29 Implications o The literature assumes PV exclusively replaces conventional grid energy sources; however… o Behavioral implications of PV are entirely unclear o Consumers will treat long-run operating cost of PV as zero o Results are mixed with respect to consumers responses to both efficiency change and installation of PV

30 Related Ongoing/Future Work o Rebound across resources (water/electricity/natural gas/gasoline) o Comparing Empirical and Estimated Energy Consumption (RECS/BeOpt) o Does Weather Influence the Use of PV for Discretionary Electricity End Uses? o Estimating Total and End-Use Residential Water (Energy) Demands Using Energy (Water) Demands o Comparing the Observed and Estimated Performance of Residential Water Efficient Fixtures and Appliances

31 Acknowledgements o This work was funded by The University of Texas at Austin Bill and Melinda Gates Foundation Fellowship o PhD students Nour El-Imane Bouhou Pamela Torres Alison Wood o MS Students Bruk Berhanu Neftali Torres o Post doc Sarah Taylor-Lange

32 CONSISTENT RESIDENTIAL EFFICIENCY IMPROVEMENTS ACROSS END-USES: THEORETICAL AND EMPIRICAL INSIGHTS Mike Blackhurst Assistant Professor The University Of Texas At Austin Civil, Architectural, & Environmental Engineering

33 References o Blackhurst, MF, and NK Ghosh. “The Rebound Effect with Consistent Efficiency Improvements and Implications for Cross-Sector Rebound.” Ecological Economics (submitted for review). o Attari, S. Z., M. L. DeKay, C. I. Davidson, and W. B. de Bruin “Public Perceptions of Energy Consumption and Savings.” Proceedings of the National Academy of Sciences 107 (37): 16054– o Thøgersen, J., and F. Ölander “Spillover of Environment-Friendly Consumer Behaviour.” Journal of Environmental Psychology 23 (3): 225–236. o Keirstead, J “Behavioural Responses to Photovoltaic Systems in the UK Domestic Sector.” Energy Policy 35 (8): 4128–4141. o McAndrews, K. “To Conserve or Consume: Behavior Change in Residential Solar PV Owners.” The University of Texas at Austin, o Hausman, Jerry A. “Individual Discount Rates and the Purchase and Utilization of Energy-Using Durables.” The Bell Journal of Economics 10, no. 1 (April 1, 1979): 33–54. doi: / o Sanstad, Alan H., Carl Blumstein, and Steven E. Stoft. “How High Are Option Values in Energy-Efficiency Investments?” Energy Policy 23, no. 9 (1995): 739–743. o Hartman, R. S. “Self-Selection Bias in the Evolution of Voluntary Energy Conservation Programs.” The Review of Economics and Statistics (1988): 448–458. o Michelsen, C., and R. Madlener. “Homeowners’ Preferences for Adopting Residential Heating Systems: A Discrete Choice Analysis for Germany.” FCN Working Papers (2011). o Cummings, Ronald G., and Laura O. Taylor. “Unbiased Value Estimates for Environmental Goods: A Cheap Talk Design for the Contingent Valuation Method.” The American Economic Review 89, no. 3 (June 1, 1999): 649–665. o Nair, Gireesh, Leif Gustavsson, and Krushna Mahapatra. “Factors Influencing Energy Efficiency Investments in Existing Swedish Residential Buildings.” Energy Policy 38, no. 6 (June 2010): 2956–2963. doi: /j.enpol o Bateman, Ian J., Georgina M. Mace, Carlo Fezzi, Giles Atkinson, and Kerry Turner. “Economic Analysis for Ecosystem Service Assessments.” Environmental and Resource Economics 48, no. 2 (2011): 177–218. o Dahl, C. A. “A Survey of Energy Demand Elasticities in Support of the Development of the NEMS” (1993). muenchen.de/13962/.http://mpra.ub.uni- muenchen.de/13962/ o Brons, Martijn, Peter Nijkamp, Eric Pels, and Piet Rietveld. “A Meta-Analysis of the Price Elasticity of Gasoline Demand. A SUR Approach.” Energy Economics 30, no. 5 (September 2008): 2105–2122. doi: /j.eneco o Graham, Daniel J., and Stephen Glaister. “The Demand for Automobile Fuel: A Survey of Elasticities.” Journal of Transport Economics and Policy (2002): 1–25. o BLS (U.S. Bureau of Labor Statistics). “Consumer Expenditure Survey,”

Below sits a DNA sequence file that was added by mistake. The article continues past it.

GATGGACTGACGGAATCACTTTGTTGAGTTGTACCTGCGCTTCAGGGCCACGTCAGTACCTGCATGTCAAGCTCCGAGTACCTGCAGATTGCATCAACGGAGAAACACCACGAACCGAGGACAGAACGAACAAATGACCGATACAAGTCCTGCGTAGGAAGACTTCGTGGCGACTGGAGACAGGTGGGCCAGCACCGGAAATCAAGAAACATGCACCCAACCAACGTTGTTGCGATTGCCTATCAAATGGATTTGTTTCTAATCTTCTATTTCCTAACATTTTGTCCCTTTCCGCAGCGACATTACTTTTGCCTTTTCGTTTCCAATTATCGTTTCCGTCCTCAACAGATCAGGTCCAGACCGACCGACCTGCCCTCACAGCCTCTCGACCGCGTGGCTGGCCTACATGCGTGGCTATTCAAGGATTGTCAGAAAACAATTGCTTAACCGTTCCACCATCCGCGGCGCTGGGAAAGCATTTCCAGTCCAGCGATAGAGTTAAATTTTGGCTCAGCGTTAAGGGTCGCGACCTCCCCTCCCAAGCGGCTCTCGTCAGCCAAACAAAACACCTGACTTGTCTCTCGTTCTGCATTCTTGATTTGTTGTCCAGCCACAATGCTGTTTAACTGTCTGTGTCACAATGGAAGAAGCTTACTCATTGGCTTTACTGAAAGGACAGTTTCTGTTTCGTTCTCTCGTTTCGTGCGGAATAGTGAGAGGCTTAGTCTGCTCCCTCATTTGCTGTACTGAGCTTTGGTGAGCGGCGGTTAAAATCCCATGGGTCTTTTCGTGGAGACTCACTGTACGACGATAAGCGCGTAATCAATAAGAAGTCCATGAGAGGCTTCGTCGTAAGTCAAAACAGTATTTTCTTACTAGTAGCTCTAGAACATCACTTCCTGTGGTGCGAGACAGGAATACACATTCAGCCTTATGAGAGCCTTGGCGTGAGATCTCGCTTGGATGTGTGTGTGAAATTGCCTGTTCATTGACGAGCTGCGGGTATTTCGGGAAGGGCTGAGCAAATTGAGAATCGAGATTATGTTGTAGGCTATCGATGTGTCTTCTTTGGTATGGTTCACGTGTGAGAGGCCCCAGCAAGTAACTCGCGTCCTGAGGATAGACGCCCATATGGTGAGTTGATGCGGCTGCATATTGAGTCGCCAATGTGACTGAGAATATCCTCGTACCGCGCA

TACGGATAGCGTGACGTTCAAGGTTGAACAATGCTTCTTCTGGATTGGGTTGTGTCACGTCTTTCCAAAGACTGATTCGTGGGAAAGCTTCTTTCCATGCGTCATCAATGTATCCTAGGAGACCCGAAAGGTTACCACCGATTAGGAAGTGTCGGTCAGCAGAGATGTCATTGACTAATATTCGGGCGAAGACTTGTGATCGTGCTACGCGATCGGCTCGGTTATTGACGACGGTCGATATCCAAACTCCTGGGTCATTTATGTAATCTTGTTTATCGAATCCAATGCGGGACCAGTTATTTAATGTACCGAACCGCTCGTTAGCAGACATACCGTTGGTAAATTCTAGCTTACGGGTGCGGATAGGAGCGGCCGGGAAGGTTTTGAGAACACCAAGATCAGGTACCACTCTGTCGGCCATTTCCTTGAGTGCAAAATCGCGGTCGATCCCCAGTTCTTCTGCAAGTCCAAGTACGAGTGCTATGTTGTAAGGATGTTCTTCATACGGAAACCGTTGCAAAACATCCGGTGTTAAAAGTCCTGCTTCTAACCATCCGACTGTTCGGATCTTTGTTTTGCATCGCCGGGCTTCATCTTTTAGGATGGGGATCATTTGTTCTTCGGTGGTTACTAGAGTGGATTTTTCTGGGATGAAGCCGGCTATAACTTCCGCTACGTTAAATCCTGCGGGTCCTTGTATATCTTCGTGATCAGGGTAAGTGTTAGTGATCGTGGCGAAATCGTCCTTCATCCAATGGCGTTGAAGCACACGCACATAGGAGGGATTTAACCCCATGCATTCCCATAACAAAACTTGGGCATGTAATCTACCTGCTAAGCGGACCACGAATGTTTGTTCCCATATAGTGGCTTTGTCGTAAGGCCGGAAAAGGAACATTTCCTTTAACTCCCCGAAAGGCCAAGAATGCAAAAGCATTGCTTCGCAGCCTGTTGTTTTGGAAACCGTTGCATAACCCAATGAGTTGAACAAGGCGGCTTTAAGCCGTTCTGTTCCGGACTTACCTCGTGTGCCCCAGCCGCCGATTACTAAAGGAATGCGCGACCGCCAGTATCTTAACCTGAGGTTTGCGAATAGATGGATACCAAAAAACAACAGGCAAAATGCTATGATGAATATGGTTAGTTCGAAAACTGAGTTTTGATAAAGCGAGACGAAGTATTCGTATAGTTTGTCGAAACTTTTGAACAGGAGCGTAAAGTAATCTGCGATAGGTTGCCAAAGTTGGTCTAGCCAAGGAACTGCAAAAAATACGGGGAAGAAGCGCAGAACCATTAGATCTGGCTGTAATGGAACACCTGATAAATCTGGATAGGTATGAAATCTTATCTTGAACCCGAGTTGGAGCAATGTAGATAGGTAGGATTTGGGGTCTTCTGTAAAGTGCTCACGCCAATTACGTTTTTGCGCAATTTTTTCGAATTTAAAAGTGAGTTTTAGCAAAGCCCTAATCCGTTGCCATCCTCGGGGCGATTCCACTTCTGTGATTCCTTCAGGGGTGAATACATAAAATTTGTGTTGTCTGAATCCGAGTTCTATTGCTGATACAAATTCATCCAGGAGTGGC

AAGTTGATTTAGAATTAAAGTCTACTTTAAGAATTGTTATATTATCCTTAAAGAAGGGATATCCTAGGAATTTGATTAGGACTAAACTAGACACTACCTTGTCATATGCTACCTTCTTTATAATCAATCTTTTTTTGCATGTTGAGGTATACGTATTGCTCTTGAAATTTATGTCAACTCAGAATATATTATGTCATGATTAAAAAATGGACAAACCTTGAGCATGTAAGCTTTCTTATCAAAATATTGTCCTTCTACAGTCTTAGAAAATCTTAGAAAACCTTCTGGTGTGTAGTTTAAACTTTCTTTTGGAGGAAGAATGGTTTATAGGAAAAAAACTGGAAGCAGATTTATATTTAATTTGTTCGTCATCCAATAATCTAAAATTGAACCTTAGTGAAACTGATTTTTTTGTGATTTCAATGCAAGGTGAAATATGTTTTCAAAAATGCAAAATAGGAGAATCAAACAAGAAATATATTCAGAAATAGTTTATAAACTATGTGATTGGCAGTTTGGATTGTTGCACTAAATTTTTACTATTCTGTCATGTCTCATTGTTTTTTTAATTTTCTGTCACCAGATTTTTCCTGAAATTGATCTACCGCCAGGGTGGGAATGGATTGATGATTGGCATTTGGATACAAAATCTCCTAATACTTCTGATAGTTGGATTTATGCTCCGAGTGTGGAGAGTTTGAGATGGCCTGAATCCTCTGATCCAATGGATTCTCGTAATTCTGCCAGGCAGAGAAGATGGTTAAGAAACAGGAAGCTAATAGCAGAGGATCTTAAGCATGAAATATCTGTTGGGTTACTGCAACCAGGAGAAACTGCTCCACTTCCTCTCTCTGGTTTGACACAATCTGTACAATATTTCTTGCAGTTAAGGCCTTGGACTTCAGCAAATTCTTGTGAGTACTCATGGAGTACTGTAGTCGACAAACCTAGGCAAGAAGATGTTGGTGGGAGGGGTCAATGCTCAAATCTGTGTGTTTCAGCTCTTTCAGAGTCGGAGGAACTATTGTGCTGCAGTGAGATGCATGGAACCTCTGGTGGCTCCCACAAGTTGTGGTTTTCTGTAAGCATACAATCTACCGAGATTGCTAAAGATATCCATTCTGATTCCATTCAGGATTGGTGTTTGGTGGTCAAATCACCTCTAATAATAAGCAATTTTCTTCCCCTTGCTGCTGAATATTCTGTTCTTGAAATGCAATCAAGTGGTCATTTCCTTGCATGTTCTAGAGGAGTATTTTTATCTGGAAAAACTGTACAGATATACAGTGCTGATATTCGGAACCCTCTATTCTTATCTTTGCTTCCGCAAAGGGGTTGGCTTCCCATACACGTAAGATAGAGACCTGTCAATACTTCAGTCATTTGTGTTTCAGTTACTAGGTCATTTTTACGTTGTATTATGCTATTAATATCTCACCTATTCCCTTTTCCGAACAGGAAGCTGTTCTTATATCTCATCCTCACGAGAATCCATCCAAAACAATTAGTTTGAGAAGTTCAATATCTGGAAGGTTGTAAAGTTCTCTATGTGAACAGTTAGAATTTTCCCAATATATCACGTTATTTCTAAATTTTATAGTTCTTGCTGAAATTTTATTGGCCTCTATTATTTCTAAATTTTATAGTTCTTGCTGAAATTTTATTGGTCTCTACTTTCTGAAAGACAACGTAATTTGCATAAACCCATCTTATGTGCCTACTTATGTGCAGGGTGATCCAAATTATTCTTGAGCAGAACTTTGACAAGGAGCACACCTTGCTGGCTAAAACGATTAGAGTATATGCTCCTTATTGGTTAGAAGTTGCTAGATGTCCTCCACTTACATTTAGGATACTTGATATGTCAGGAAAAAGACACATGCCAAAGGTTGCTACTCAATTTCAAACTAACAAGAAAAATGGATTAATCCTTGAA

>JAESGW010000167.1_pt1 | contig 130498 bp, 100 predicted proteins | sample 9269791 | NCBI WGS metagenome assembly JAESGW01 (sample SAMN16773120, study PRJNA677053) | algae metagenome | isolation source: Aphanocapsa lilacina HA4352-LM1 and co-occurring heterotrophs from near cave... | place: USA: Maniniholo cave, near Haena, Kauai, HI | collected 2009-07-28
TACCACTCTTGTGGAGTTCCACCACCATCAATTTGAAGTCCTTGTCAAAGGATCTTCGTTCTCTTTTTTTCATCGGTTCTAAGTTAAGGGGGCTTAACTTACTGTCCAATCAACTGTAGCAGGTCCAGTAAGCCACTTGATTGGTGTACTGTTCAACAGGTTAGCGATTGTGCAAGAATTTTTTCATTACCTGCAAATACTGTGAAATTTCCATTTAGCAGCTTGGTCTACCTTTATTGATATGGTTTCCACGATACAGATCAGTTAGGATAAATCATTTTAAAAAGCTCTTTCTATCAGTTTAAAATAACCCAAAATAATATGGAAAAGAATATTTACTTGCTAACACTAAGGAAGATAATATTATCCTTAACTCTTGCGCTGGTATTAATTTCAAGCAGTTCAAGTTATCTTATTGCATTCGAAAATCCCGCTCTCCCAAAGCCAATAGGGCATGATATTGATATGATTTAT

34 Single service rebound model o Using technical definition of efficiency: o Using CES production function

35 Rebound with Marginal Efficiency Gains Multi-pane windows installed, AC efficiency increased Multi-pane windows installed at indicated AC efficiency

36 Energy Elasticity, (-1) Direct Rebound [   i (E i )+1] E i /E Technically feasible elasticity -1(E i /E +   i (  j )E j /E) Cross-sector, From trans to resid with c.c.   i (  j )   j (E i )E i /E Cross-sector (indirect), independent of c.c.   i (E j ) E j /E Cross-sector, From resid to trans with c.c.   i (  j ) [   j (E j )+1] E j /E Short-run response Long-run response Rebound Across Resid and Trans Sectors: Driven by Changes in Electricity Efficiency Results shown for median income range ($40-$45k)